Published Online: February 8, 2005
Published in Print: February 9, 2005, as Miami District to Study H.S. Courses With Eye to Addressing Inequities

Miami District to Study H.S. Courses With Eye to Addressing Inequities

Schools in Wealthier Areas Found to Offer Broader Array of Electives, Advanced Coursework

The Miami-Dade County school district is undertaking an examination of its high school course offerings, vowing to make them more equitable after a newspaper report found a richer array of choices in wealthier neighborhoods than in poorer ones.

In a unanimous vote Jan. 19, the nine-member school board directed Superintendent Rudolph F. Crew to analyze high school course schedules across the nation’s fourth-largest district and to recommend by the end of May ways of ensuring that all students have equal access to a varied and challenging curriculum.

“This is about fairness and equity,” said Perla Tabares Hantman, the board member who introduced the measure. “All children at all high schools should have the same opportunities regardless of what area the school is in.”

An analysis by The Miami Herald,published Dec. 26,showed that high schools in low-income parts of the city offered a much narrower selection of arts, elective, and advanced courses than did those in affluent neighborhoods.

One high school offered only Spanish, for instance, while a wealthier counterpart offered seven foreign languages. One offered 31 Advanced Placement courses, while a school in a poorer area offered seven.

Test Pressure

Joseph Garcia, the chief spokesman for the 358,000-student district, said the Herald’s analysis showed the narrowest range of course offerings at the four or five lowest-scoring schools on the Florida Comprehensive Assessment Test, or FCAT, the state accountability test.

District policy requires those schools to administer double periods of mathematics or reading to students who have not passed the test, he said, leaving less time for other courses.

While the practice, known as “double dosing,” will continue at those and other schools to bring students up to state standards, he said, the district is trying to tackle part of the problem by extending the school day in a newly created “zone” of lowest-performing schools. That time will enable students to bolster their math and reading without sacrificing time for other courses, Mr. Garcia said.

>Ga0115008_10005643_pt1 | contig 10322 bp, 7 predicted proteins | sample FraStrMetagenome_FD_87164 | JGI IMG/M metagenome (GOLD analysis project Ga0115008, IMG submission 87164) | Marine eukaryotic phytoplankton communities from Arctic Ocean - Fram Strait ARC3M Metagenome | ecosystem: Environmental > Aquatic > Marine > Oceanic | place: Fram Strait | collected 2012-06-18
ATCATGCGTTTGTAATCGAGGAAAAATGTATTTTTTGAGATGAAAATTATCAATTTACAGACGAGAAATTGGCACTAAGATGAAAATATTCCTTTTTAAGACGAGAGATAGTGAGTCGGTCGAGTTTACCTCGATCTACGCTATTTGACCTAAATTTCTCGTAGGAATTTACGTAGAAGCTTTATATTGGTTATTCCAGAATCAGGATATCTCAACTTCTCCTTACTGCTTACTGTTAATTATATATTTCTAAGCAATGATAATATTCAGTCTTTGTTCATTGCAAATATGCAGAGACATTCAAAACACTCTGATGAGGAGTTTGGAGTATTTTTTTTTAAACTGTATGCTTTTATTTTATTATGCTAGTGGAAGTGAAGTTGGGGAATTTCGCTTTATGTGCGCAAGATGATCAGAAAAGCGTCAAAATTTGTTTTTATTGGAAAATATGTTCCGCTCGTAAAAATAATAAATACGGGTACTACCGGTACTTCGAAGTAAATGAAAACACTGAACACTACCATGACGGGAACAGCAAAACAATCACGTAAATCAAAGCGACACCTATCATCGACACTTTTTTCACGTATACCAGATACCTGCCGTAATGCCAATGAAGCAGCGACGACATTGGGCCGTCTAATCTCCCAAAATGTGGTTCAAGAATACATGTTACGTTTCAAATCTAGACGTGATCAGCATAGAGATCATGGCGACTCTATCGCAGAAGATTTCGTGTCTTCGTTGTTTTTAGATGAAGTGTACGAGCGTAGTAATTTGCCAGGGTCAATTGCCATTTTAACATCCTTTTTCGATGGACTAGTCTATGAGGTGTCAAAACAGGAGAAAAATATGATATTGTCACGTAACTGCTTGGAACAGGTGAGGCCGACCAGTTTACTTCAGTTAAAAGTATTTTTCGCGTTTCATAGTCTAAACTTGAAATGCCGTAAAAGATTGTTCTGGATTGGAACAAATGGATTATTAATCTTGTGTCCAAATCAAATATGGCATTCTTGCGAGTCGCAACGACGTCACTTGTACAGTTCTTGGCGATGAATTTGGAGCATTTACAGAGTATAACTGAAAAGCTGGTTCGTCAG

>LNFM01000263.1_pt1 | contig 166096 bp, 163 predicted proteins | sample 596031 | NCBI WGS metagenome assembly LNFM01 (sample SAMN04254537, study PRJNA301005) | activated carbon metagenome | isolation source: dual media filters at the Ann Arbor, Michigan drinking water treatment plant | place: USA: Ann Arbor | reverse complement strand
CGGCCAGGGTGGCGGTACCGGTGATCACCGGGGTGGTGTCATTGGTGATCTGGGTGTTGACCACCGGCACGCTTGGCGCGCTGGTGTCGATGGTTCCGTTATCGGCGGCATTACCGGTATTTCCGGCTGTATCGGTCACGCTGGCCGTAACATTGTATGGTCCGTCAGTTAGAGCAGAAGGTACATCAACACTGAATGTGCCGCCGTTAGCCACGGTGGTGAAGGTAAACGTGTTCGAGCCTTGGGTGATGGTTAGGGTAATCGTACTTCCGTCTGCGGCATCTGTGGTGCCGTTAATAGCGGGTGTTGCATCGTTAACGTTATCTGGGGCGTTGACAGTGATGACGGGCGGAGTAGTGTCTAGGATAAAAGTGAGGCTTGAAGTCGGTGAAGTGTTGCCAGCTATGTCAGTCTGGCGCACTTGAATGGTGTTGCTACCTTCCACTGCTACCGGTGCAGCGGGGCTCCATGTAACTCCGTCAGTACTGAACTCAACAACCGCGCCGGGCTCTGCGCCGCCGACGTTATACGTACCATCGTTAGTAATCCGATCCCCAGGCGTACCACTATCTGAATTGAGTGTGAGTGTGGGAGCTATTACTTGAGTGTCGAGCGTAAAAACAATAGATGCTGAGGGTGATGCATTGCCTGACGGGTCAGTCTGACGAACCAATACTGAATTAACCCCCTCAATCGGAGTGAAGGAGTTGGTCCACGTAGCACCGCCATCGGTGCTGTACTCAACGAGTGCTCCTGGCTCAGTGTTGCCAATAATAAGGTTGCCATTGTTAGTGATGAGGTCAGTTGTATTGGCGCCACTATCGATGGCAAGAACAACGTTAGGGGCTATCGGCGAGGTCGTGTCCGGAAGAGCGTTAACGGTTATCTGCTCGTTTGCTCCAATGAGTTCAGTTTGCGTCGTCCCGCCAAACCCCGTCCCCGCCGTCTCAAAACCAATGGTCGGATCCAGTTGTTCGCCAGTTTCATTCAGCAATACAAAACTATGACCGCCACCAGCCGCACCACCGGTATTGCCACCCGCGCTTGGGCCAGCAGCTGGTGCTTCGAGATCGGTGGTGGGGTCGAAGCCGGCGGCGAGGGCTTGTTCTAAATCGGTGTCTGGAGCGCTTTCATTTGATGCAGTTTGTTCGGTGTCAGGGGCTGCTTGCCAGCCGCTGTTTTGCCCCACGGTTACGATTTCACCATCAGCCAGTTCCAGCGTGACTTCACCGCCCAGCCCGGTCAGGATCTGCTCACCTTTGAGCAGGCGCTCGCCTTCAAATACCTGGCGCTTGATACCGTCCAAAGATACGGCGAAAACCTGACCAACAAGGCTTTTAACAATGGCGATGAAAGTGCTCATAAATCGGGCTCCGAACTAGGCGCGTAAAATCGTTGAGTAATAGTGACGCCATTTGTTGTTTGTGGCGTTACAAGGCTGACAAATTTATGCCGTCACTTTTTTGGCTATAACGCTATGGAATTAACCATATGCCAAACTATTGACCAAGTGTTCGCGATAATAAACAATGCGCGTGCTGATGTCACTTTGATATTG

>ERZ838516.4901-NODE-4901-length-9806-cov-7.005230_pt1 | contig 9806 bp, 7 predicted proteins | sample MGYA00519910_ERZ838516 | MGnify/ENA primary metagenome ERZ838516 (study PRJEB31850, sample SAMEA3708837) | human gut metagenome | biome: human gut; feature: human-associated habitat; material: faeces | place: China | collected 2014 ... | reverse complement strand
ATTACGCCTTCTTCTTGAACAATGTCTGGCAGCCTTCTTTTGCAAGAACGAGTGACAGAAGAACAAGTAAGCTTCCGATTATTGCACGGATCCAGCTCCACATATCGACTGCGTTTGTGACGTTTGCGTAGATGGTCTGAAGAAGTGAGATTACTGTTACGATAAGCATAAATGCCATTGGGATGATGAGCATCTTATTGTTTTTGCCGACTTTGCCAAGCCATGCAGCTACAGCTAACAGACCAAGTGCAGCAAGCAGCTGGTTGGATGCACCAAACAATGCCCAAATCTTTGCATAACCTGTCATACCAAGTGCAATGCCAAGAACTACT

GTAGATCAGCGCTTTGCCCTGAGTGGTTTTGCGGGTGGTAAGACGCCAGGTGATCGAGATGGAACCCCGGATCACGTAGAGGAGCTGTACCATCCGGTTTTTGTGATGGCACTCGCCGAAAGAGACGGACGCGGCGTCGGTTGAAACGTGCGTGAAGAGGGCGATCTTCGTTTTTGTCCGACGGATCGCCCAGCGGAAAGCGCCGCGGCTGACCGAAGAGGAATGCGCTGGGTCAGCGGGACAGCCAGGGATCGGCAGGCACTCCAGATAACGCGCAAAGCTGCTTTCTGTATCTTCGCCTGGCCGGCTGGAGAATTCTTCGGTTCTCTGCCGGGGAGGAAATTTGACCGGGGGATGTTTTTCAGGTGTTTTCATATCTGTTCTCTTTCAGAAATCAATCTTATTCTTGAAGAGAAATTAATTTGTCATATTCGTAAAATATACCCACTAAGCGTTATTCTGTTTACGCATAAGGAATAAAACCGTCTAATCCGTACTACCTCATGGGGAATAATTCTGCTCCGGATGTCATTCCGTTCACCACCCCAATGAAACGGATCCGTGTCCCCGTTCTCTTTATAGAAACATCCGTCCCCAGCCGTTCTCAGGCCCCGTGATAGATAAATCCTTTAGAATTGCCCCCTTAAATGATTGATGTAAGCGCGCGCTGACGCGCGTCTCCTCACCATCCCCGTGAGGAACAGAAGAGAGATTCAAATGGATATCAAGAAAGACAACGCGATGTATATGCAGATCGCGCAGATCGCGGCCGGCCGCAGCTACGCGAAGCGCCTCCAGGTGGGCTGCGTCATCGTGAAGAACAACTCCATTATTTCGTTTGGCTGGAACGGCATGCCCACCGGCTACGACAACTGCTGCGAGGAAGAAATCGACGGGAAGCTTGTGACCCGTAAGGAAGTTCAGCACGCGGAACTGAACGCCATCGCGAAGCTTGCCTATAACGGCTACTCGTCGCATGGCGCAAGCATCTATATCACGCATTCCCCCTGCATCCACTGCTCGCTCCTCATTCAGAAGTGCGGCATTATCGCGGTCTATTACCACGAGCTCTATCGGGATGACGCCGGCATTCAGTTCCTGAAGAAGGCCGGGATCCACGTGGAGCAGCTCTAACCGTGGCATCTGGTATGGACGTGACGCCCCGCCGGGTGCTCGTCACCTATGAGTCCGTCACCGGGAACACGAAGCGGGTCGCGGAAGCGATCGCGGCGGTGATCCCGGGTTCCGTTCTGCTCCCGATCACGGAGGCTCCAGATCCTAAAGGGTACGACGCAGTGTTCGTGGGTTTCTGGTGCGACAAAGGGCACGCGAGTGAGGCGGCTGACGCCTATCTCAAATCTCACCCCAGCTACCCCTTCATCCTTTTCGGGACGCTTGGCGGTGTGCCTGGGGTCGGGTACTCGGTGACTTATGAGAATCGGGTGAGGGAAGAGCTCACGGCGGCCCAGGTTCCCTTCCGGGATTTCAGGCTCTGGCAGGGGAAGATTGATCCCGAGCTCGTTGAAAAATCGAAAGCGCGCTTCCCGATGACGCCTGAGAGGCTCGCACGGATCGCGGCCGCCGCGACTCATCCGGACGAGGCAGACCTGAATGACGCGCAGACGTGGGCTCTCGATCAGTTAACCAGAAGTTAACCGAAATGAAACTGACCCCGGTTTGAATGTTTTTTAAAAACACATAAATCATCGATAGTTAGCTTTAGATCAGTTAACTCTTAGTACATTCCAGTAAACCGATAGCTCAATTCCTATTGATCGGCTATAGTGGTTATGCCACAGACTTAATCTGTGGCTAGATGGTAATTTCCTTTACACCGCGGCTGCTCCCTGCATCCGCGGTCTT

Superintendent Crew is also contemplating giving the district’s regional superintendents a greater role in determining high school course offerings, rather than leaving it to principals, as has been the practice, Mr. Garcia said.

The newspaper’s findings suggest that low expectations and school leadership—not only FCAT remedial work—influence course offerings, the spokesman said.

“Dr. Crew sees this as an indicator of principal leadership,” he said. “It’s one thing to take the position that ‘my school offers courses students are interested in taking.’ It’s another to say, ‘My kids should be taking AP world history, and AP calculus, and I’m going to drive enrollment into those courses.’ ”

Gerald N. Tirozzi, the executive director of the National Association of Secondary School Principals, based in Reston, Va., said the socioeconomic pattern of high school course discrepancy exists nationwide. He fears it will worsen if the federal No Child Left Behind Act places more testing mandates on high schools, as President Bush has proposed.

Michael W. Kirst, a professor of education at Stanford University, said practices such as double dosing only perpetuate the skills gap created by poor preparation in grades K-8. Without a systemwide acceleration, poorly prepared students are essentially sentenced to low achievement by spending so much time on remediation that they cannot advance in their coursework, he said.

He advocates wider use of “bridging” courses that have shown success in raising students’ skills and knowledge by several grade levels.

Vol. 24, Issue 22, Page 15

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